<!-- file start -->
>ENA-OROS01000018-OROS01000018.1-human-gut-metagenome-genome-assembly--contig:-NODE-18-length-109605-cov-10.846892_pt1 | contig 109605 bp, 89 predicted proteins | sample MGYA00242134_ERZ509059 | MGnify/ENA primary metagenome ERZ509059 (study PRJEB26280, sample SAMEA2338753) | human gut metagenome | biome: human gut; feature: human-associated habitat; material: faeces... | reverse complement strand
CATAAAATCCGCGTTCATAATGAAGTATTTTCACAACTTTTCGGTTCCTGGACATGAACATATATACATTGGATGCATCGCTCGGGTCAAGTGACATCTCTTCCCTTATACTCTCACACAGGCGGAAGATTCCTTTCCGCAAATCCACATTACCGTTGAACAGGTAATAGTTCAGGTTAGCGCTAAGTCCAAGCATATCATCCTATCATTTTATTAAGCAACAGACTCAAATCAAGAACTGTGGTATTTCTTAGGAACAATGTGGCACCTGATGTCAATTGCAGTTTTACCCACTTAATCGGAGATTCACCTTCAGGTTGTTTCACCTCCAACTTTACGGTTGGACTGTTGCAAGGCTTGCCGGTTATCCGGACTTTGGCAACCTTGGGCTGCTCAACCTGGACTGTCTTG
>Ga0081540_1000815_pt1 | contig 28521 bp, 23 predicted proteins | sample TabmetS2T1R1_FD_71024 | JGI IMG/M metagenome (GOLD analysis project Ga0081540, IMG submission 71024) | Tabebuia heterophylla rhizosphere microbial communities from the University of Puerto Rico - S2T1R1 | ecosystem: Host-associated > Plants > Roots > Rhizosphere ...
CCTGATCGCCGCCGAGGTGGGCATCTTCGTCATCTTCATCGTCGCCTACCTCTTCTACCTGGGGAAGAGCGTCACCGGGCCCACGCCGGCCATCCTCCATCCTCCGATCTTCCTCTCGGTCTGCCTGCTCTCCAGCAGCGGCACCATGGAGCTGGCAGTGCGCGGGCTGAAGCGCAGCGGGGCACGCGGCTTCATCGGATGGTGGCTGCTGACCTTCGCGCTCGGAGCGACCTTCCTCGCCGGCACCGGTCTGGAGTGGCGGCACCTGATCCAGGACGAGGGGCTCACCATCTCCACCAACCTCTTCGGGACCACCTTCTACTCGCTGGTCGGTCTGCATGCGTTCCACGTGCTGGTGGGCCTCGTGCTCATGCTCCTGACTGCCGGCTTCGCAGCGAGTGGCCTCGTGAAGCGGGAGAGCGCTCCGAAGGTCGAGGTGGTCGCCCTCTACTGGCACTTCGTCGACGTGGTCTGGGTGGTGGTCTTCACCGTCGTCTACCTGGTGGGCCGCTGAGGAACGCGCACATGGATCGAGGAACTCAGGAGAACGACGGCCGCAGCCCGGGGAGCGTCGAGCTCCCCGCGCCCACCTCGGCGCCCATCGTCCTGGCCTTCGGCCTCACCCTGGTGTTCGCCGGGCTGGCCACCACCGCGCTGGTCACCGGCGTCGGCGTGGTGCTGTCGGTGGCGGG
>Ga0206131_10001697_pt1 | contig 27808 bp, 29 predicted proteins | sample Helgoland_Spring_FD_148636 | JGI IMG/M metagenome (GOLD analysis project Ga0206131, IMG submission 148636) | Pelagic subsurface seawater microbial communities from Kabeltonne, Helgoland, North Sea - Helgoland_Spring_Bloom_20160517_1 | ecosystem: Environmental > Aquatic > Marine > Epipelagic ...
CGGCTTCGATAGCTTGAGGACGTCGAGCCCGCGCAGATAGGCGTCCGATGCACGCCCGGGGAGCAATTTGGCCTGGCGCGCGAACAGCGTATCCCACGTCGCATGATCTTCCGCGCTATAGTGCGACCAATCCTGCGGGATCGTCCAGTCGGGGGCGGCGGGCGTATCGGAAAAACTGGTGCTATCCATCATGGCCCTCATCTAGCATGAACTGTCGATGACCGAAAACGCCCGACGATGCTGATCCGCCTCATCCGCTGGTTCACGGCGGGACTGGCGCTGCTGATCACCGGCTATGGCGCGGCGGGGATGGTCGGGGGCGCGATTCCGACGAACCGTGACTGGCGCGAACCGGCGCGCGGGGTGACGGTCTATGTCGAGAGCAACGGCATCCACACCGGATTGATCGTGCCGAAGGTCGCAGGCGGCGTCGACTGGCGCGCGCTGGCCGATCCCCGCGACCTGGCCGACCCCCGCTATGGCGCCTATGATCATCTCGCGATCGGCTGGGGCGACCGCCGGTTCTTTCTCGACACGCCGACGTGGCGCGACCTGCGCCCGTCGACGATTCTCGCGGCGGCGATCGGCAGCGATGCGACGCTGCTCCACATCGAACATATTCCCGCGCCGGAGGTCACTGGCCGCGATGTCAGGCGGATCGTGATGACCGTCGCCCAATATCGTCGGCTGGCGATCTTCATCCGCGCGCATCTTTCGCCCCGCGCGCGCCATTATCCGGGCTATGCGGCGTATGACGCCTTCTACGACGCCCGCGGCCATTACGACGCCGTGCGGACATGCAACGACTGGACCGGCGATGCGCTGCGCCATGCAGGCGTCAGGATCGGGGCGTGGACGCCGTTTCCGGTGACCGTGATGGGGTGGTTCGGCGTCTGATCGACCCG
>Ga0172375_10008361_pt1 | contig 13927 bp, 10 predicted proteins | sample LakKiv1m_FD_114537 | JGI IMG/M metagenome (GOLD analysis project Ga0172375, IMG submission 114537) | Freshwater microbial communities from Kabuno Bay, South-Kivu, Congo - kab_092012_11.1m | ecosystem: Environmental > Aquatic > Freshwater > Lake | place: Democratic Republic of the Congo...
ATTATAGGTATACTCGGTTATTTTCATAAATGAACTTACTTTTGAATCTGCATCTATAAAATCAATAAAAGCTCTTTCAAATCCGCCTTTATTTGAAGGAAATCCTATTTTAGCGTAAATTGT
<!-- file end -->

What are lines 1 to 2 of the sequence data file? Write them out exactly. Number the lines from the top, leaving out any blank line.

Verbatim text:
>ENA-OROS01000018-OROS01000018.1-human-gut-metagenome-genome-assembly--contig:-NODE-18-length-109605-cov-10.846892_pt1 | contig 109605 bp, 89 predicted proteins | sample MGYA00242134_ERZ509059 | MGnify/ENA primary metagenome ERZ509059 (study PRJEB26280, sample SAMEA2338753) | human gut metagenome | biome: human gut; feature: human-associated habitat; material: faeces... | reverse complement strand
CATAAAATCCGCGTTCATAATGAAGTATTTTCACAACTTTTCGGTTCCTGGACATGAACATATATACATTGGATGCATCGCTCGGGTCAAGTGACATCTCTTCCCTTATACTCTCACACAGGCGGAAGATTCCTTTCCGCAAATCCACATTACCGTTGAACAGGTAATAGTTCAGGTTAGCGCTAAGTCCAAGCATATCATCCTATCATTTTATTAAGCAACAGACTCAAATCAAGAACTGTGGTATTTCTTAGGAACAATGTGGCACCTGATGTCAATTGCAGTTTTACCCACTTAATCGGAGATTCACCTTCAGGTTGTTTCACCTCCAACTTTACGGTTGGACTGTTGCAAGGCTTGCCGGTTATCCGGACTTTGGCAACCTTGGGCTGCTCAACCTGGACTGTCTTG